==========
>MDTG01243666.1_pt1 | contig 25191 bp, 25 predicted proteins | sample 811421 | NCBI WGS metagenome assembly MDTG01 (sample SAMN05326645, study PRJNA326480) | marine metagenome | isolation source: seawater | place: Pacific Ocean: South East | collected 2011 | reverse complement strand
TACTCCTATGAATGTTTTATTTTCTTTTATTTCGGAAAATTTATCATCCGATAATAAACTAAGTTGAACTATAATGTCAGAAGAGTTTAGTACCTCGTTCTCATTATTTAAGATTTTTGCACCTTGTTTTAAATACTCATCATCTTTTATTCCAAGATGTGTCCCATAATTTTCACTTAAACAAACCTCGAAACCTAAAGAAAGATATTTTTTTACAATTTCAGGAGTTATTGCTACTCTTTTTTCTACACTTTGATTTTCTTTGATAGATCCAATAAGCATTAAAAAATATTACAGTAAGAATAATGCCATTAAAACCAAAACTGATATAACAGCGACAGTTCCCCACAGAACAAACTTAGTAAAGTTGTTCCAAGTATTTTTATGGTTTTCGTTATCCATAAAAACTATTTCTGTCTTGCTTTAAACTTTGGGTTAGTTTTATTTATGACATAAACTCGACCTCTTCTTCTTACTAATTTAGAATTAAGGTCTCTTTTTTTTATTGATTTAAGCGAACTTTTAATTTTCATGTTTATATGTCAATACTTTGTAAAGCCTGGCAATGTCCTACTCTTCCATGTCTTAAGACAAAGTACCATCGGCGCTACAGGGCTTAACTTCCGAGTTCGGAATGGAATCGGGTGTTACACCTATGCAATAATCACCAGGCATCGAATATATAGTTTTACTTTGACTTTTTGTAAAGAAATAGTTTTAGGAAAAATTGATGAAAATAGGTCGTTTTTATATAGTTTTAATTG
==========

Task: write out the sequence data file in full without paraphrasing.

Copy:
>MDTG01243666.1_pt1 | contig 25191 bp, 25 predicted proteins | sample 811421 | NCBI WGS metagenome assembly MDTG01 (sample SAMN05326645, study PRJNA326480) | marine metagenome | isolation source: seawater | place: Pacific Ocean: South East | collected 2011 | reverse complement strand
TACTCCTATGAATGTTTTATTTTCTTTTATTTCGGAAAATTTATCATCCGATAATAAACTAAGTTGAACTATAATGTCAGAAGAGTTTAGTACCTCGTTCTCATTATTTAAGATTTTTGCACCTTGTTTTAAATACTCATCATCTTTTATTCCAAGATGTGTCCCATAATTTTCACTTAAACAAACCTCGAAACCTAAAGAAAGATATTTTTTTACAATTTCAGGAGTTATTGCTACTCTTTTTTCTACACTTTGATTTTCTTTGATAGATCCAATAAGCATTAAAAAATATTACAGTAAGAATAATGCCATTAAAACCAAAACTGATATAACAGCGACAGTTCCCCACAGAACAAACTTAGTAAAGTTGTTCCAAGTATTTTTATGGTTTTCGTTATCCATAAAAACTATTTCTGTCTTGCTTTAAACTTTGGGTTAGTTTTATTTATGACATAAACTCGACCTCTTCTTCTTACTAATTTAGAATTAAGGTCTCTTTTTTTTATTGATTTAAGCGAACTTTTAATTTTCATGTTTATATGTCAATACTTTGTAAAGCCTGGCAATGTCCTACTCTTCCATGTCTTAAGACAAAGTACCATCGGCGCTACAGGGCTTAACTTCCGAGTTCGGAATGGAATCGGGTGTTACACCTATGCAATAATCACCAGGCATCGAATATATAGTTTTACTTTGACTTTTTGTAAAGAAATAGTTTTAGGAAAAATTGATGAAAATAGGTCGTTTTTATATAGTTTTAATTG